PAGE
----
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Atkinson J. H.; Ancoli-Israel, Sonia; Slater, Mark A.; Garfin, Steven R.; Gillin, Christian
The Clinical Journal of Pain: December 1988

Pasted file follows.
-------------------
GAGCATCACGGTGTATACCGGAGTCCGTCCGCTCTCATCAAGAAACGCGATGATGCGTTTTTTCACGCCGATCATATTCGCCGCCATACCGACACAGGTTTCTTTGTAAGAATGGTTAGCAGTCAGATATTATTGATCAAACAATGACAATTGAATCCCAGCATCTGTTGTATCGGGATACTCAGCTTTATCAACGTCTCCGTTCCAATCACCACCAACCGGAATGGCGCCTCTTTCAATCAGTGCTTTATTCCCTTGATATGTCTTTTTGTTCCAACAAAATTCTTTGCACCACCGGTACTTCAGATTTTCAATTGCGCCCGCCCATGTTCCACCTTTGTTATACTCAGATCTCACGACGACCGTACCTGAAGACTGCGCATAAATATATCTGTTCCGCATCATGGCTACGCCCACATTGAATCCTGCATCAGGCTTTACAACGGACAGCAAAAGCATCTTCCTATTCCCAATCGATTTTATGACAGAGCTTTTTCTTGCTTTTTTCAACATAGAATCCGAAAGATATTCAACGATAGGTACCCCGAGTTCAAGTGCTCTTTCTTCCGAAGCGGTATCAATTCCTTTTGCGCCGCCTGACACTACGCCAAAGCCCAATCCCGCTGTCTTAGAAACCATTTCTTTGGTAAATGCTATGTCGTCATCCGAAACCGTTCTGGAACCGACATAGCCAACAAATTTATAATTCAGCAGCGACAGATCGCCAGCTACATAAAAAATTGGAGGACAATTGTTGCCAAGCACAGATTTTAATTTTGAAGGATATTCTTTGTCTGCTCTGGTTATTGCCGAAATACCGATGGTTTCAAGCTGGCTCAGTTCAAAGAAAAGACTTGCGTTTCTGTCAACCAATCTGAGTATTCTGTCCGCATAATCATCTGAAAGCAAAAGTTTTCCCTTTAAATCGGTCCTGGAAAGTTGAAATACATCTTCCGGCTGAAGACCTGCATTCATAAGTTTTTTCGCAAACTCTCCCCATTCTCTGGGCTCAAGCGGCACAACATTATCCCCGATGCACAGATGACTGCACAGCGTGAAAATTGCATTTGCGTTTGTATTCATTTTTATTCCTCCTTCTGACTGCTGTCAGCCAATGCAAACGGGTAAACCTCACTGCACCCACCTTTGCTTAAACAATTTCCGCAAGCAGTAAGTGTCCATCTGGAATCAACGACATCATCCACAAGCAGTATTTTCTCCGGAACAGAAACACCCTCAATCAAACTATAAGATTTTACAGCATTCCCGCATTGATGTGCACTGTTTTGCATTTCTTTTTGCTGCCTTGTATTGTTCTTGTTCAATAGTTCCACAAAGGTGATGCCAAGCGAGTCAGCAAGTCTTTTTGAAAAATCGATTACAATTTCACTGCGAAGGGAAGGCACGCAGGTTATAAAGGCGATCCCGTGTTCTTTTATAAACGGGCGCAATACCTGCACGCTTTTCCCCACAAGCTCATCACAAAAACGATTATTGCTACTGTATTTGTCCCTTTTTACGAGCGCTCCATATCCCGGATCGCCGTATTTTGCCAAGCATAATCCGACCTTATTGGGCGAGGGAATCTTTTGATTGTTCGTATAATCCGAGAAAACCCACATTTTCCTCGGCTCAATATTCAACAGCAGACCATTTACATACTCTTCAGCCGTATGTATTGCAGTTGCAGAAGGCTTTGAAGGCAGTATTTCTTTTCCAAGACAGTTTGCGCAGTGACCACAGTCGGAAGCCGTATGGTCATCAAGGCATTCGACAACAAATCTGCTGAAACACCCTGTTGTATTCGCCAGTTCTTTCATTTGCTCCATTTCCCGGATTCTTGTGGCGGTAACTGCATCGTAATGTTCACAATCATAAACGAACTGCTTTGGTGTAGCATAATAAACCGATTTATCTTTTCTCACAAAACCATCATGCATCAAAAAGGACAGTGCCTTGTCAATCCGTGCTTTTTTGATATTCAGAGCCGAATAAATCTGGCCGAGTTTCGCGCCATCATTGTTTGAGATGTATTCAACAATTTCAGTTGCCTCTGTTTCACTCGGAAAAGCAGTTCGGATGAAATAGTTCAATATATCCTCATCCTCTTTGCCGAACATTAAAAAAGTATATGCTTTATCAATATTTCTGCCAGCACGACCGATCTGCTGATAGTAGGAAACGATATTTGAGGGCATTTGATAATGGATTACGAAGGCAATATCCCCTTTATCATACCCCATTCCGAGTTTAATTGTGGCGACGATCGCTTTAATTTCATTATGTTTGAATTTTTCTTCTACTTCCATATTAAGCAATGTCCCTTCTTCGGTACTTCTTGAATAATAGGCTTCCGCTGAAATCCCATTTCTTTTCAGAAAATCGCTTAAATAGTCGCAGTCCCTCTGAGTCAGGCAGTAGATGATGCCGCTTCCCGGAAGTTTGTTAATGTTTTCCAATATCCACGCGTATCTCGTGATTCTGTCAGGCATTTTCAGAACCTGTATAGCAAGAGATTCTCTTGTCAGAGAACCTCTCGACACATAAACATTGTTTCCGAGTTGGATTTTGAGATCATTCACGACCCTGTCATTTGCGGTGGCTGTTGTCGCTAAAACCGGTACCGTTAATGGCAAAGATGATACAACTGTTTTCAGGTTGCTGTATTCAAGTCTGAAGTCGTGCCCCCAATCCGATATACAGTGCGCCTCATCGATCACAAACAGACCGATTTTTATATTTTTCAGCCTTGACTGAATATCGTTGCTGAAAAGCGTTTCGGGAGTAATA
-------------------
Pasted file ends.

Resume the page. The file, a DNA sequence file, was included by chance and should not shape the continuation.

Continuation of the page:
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Although disturbed sleep is thought to be common in patients with chronic low back pain, little data systematically address this issue. We administered a self-report inventory of sleep performance to an unselected sample of chronic low back pain patients (n= 51) attending a general orthopedic clinic. Approximately 50% (n= 26) of the group experienced poor sleep. Self-reported dissatisfaction with sleep was more strongly associated with more depressed mood and with shorter pain chronicity than with medical evidence of orthopedic disease. Patients with high pain intensity reported significantly less sleep time, more delayed sleep onset, and more nighttime awakenings than did patients with low pain intensity. Overnight polysomnography in a subsample of seven depressed and nondepressed patients with poor sleep revealed abnormalities in a proportion of these subjects, including reduced total sleep time, decreased or absent Stage 3 and 4 sleep, shortened time to onset of rapid eye movement sleep, and periodic leg movements in sleep. Sleep complaints appear to be common in back pain patients and may reflect diverse sleep anomalies. The pathophysiology of these disturbances may be related to pain complaint, affective distress, or independent sleep disorders.

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